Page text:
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The Effects of Physical Activity on Mental Health
The Effects of Physical Activity on Mental Health
HEA 201, Health Research
Mount Wachusett Community College
There are many people that suffer from mental health issues, which can range from mild to severe, incorporating physical activity into their day has been shown to have a positive impact on their mental well-being. In recent years, many individuals have become more open with the idea of normalizing discussion surrounding mental illness and how it affects so many. Physical activity has been shown to help with managing mental health issues, like anxiety and depression. (Ensari et al., 2015) Physical activity can be used as additional treatment or a different form of treatment for mental health issues. (Malcom et al., 2013) Many of the studies that have already been conducted on this topic have data that was collected over short periods of time. In order to get data that will prove that physical activity can help manage mental health issue symptoms the research will have to be conducted over a longer period of time.
Understanding whether or not there is a correlation between the state of an individual’s mental well-being and how physically activity they are. Incorporating daily physical activity into someone’s lifestyle could help with mental health issue symptoms.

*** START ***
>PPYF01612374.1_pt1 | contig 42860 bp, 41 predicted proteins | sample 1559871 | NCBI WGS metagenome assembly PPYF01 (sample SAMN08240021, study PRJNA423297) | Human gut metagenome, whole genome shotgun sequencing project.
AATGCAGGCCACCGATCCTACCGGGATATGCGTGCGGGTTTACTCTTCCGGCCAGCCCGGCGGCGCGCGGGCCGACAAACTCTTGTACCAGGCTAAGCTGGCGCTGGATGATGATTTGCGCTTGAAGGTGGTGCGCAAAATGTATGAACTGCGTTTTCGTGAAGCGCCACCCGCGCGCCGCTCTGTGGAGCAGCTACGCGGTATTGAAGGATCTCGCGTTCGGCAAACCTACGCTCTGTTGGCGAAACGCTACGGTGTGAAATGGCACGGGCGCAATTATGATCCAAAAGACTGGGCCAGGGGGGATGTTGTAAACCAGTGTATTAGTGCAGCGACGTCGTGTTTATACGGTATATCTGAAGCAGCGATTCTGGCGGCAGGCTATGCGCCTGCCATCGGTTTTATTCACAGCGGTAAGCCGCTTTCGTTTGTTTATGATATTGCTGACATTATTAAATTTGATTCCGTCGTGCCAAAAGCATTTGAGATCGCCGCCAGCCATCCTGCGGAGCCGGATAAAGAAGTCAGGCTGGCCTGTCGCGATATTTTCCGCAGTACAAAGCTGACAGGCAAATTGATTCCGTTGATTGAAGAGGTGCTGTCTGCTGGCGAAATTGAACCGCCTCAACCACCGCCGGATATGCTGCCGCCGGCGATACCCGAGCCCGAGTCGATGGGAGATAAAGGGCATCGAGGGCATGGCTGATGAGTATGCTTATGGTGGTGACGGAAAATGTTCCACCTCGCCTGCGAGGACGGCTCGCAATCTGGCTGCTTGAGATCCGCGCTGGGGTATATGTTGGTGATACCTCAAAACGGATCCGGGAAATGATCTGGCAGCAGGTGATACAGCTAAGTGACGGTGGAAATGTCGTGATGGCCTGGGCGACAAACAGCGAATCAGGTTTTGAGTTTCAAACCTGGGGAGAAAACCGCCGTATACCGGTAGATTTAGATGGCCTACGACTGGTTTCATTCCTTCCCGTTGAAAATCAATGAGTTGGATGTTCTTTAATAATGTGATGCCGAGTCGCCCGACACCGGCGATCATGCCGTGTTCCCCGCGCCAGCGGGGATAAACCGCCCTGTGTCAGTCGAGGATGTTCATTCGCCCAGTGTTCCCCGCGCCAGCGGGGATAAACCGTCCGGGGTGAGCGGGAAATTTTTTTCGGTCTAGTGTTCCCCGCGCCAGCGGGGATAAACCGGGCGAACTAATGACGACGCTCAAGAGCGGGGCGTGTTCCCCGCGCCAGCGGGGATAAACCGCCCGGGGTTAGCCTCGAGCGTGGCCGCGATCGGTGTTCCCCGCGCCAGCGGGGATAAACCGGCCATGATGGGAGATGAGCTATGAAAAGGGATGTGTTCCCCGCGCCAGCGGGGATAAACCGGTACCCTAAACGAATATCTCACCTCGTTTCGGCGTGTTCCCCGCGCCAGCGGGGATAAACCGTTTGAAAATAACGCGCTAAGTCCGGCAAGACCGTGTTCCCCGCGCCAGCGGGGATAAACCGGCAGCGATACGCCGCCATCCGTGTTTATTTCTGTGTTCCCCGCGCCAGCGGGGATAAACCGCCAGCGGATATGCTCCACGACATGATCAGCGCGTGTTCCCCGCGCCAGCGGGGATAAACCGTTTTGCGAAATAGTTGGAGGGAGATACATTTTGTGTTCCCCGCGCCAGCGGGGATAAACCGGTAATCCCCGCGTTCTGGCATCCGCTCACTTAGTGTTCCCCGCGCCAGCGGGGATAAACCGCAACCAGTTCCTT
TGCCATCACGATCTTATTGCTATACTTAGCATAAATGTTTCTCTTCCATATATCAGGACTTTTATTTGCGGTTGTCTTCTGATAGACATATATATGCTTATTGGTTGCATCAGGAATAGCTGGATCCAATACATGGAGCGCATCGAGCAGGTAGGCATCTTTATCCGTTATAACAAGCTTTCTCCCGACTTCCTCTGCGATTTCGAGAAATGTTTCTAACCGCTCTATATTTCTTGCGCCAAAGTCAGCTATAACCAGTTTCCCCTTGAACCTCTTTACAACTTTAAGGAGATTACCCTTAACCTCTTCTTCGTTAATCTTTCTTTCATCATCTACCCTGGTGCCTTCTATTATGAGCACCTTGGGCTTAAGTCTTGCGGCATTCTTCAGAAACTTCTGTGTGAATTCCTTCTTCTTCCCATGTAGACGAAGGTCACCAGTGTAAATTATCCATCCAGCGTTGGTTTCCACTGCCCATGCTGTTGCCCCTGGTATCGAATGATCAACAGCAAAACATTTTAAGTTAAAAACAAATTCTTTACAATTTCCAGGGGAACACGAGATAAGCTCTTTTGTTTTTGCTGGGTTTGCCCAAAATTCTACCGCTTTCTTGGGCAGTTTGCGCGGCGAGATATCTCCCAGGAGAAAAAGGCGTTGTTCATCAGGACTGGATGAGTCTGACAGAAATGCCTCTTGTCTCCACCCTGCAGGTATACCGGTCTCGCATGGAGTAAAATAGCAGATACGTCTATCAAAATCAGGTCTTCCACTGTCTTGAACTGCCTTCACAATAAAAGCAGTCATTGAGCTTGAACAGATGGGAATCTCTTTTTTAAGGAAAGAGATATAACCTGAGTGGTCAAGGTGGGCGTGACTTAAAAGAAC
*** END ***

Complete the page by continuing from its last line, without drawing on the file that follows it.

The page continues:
Review of Literature
In people that suffer from mental health issues like anxiety and depression, there are many ways that symptoms of these mental issues can be improved. There could be improvements of the individual’s mental health in those who increase their physical activity and/or exercise.
Malcom et al (2013), conducted a cohort study to examine the link between exercise and the mental well-being of individuals (N=2,663). From previous research, there has been clear that physical activity has some sort of positive effect on people that have mental health issues, whether that be anxiety, depression, etc. In this particular study, the level of exercise varied, for some it was light exercise and others had more vigorous physical activity. (Malcom et al., 2013) At the three-month follow-up (N=531), not all initial participants responded but overall had improvements to their mental health. There were clear changes in the participants at the baseline compared to the 3 months follow up. There were changes in well-being (p =p =0.0001). (Malcom et al., 2013) In this particular study, the level of exercise varied, for some it was light exercise and others had more vigorous physical activity. At the 3 months follow up it was clear that exercise had positive effects are their mental health. Participants that stuck with the exercise were more likely to talk about their mental health problems with friends and family. (Malcom et al., 2013) Malcom et al (2013), suggest longer follow up period for later research would be beneficial as well as other specifics, including type of exercise and intensity of exercises.